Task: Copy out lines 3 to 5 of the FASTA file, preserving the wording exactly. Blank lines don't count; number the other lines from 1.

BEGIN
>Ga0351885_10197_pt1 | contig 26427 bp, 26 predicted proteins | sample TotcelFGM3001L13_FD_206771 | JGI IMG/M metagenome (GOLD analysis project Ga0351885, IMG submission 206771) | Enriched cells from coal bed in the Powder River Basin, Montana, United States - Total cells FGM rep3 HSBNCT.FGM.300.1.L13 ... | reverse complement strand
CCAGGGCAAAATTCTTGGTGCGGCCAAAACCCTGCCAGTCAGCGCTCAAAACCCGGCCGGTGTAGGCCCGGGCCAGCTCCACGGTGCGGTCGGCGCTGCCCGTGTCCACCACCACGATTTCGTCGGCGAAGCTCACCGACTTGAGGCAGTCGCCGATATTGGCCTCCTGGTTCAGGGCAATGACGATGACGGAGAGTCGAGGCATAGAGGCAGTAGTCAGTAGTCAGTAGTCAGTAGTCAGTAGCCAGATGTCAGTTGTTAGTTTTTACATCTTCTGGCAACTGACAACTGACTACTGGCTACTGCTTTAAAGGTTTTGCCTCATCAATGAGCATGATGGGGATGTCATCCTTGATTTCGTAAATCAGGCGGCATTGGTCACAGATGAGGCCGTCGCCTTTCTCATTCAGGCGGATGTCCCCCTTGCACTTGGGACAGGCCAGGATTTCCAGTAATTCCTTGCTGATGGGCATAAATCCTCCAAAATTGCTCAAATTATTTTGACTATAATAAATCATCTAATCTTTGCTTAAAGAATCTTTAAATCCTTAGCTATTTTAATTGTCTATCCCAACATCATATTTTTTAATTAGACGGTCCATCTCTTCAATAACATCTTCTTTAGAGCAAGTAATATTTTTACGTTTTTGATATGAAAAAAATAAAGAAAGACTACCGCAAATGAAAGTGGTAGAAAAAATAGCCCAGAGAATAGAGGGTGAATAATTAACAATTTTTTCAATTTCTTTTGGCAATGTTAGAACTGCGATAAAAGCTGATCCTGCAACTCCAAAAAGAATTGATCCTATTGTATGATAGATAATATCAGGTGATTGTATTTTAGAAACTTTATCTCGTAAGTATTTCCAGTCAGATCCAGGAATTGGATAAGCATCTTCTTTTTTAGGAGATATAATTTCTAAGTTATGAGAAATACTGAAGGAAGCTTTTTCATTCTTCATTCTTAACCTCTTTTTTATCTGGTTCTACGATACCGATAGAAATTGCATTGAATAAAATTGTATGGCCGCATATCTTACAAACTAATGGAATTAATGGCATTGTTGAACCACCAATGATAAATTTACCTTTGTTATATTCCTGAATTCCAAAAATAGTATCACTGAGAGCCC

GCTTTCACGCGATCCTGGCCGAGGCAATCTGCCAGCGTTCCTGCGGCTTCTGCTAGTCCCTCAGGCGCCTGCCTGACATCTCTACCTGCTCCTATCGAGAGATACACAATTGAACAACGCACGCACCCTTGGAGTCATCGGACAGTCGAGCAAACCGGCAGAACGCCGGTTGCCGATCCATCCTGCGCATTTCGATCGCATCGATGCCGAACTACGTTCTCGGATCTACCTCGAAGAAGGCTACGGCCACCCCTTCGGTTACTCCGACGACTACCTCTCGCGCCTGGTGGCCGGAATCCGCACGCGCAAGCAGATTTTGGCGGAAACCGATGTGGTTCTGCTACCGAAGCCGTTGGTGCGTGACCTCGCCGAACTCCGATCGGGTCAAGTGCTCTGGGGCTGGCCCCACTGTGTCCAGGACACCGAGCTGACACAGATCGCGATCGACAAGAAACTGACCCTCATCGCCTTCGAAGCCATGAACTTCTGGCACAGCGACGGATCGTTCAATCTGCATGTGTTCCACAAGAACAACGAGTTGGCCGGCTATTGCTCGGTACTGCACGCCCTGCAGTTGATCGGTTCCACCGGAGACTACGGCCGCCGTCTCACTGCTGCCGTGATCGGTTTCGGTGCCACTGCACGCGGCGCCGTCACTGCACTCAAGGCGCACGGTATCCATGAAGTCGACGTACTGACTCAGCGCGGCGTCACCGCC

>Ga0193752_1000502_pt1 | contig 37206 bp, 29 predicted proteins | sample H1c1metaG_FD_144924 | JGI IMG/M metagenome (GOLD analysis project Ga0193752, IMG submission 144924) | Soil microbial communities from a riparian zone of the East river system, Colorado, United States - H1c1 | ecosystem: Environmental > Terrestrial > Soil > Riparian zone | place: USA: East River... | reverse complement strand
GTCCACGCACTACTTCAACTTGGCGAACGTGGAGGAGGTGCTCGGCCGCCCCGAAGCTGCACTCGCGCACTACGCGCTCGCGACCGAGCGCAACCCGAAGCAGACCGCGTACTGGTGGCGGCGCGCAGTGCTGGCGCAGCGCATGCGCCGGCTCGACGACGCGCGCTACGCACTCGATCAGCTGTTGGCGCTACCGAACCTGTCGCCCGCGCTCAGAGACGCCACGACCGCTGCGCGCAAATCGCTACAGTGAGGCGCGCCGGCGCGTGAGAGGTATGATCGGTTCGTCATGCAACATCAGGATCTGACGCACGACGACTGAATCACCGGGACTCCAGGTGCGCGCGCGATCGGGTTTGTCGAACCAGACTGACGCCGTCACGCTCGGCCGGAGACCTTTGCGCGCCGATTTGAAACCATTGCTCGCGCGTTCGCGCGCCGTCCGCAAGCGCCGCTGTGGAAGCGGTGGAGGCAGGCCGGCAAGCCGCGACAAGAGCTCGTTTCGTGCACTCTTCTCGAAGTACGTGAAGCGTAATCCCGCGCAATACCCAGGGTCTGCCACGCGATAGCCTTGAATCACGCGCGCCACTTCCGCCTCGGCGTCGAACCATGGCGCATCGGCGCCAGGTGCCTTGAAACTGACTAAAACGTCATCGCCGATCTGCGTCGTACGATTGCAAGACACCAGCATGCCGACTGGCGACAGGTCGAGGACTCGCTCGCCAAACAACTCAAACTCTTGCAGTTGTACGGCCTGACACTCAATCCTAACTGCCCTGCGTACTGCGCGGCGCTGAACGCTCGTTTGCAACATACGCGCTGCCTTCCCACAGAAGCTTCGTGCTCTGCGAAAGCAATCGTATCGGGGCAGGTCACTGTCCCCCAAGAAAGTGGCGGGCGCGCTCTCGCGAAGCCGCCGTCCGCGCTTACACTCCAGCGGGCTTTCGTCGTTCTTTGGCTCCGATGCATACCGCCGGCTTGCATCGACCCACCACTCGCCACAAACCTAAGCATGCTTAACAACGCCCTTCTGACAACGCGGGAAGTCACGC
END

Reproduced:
GCTTTCACGCGATCCTGGCCGAGGCAATCTGCCAGCGTTCCTGCGGCTTCTGCTAGTCCCTCAGGCGCCTGCCTGACATCTCTACCTGCTCCTATCGAGAGATACACAATTGAACAACGCACGCACCCTTGGAGTCATCGGACAGTCGAGCAAACCGGCAGAACGCCGGTTGCCGATCCATCCTGCGCATTTCGATCGCATCGATGCCGAACTACGTTCTCGGATCTACCTCGAAGAAGGCTACGGCCACCCCTTCGGTTACTCCGACGACTACCTCTCGCGCCTGGTGGCCGGAATCCGCACGCGCAAGCAGATTTTGGCGGAAACCGATGTGGTTCTGCTACCGAAGCCGTTGGTGCGTGACCTCGCCGAACTCCGATCGGGTCAAGTGCTCTGGGGCTGGCCCCACTGTGTCCAGGACACCGAGCTGACACAGATCGCGATCGACAAGAAACTGACCCTCATCGCCTTCGAAGCCATGAACTTCTGGCACAGCGACGGATCGTTCAATCTGCATGTGTTCCACAAGAACAACGAGTTGGCCGGCTATTGCTCGGTACTGCACGCCCTGCAGTTGATCGGTTCCACCGGAGACTACGGCCGCCGTCTCACTGCTGCCGTGATCGGTTTCGGTGCCACTGCACGCGGCGCCGTCACTGCACTCAAGGCGCACGGTATCCATGAAGTCGACGTACTGACTCAGCGCGGCGTCACCGCC

>Ga0193752_1000502_pt1 | contig 37206 bp, 29 predicted proteins | sample H1c1metaG_FD_144924 | JGI IMG/M metagenome (GOLD analysis project Ga0193752, IMG submission 144924) | Soil microbial communities from a riparian zone of the East river system, Colorado, United States - H1c1 | ecosystem: Environmental > Terrestrial > Soil > Riparian zone | place: USA: East River... | reverse complement strand
GTCCACGCACTACTTCAACTTGGCGAACGTGGAGGAGGTGCTCGGCCGCCCCGAAGCTGCACTCGCGCACTACGCGCTCGCGACCGAGCGCAACCCGAAGCAGACCGCGTACTGGTGGCGGCGCGCAGTGCTGGCGCAGCGCATGCGCCGGCTCGACGACGCGCGCTACGCACTCGATCAGCTGTTGGCGCTACCGAACCTGTCGCCCGCGCTCAGAGACGCCACGACCGCTGCGCGCAAATCGCTACAGTGAGGCGCGCCGGCGCGTGAGAGGTATGATCGGTTCGTCATGCAACATCAGGATCTGACGCACGACGACTGAATCACCGGGACTCCAGGTGCGCGCGCGATCGGGTTTGTCGAACCAGACTGACGCCGTCACGCTCGGCCGGAGACCTTTGCGCGCCGATTTGAAACCATTGCTCGCGCGTTCGCGCGCCGTCCGCAAGCGCCGCTGTGGAAGCGGTGGAGGCAGGCCGGCAAGCCGCGACAAGAGCTCGTTTCGTGCACTCTTCTCGAAGTACGTGAAGCGTAATCCCGCGCAATACCCAGGGTCTGCCACGCGATAGCCTTGAATCACGCGCGCCACTTCCGCCTCGGCGTCGAACCATGGCGCATCGGCGCCAGGTGCCTTGAAACTGACTAAAACGTCATCGCCGATCTGCGTCGTACGATTGCAAGACACCAGCATGCCGACTGGCGACAGGTCGAGGACTCGCTCGCCAAACAACTCAAACTCTTGCAGTTGTACGGCCTGACACTCAATCCTAACTGCCCTGCGTACTGCGCGGCGCTGAACGCTCGTTTGCAACATACGCGCTGCCTTCCCACAGAAGCTTCGTGCTCTGCGAAAGCAATCGTATCGGGGCAGGTCACTGTCCCCCAAGAAAGTGGCGGGCGCGCTCTCGCGAAGCCGCCGTCCGCGCTTACACTCCAGCGGGCTTTCGTCGTTCTTTGGCTCCGATGCATACCGCCGGCTTGCATCGACCCACCACTCGCCACAAACCTAAGCATGCTTAACAACGCCCTTCTGACAACGCGGGAAGTCACGC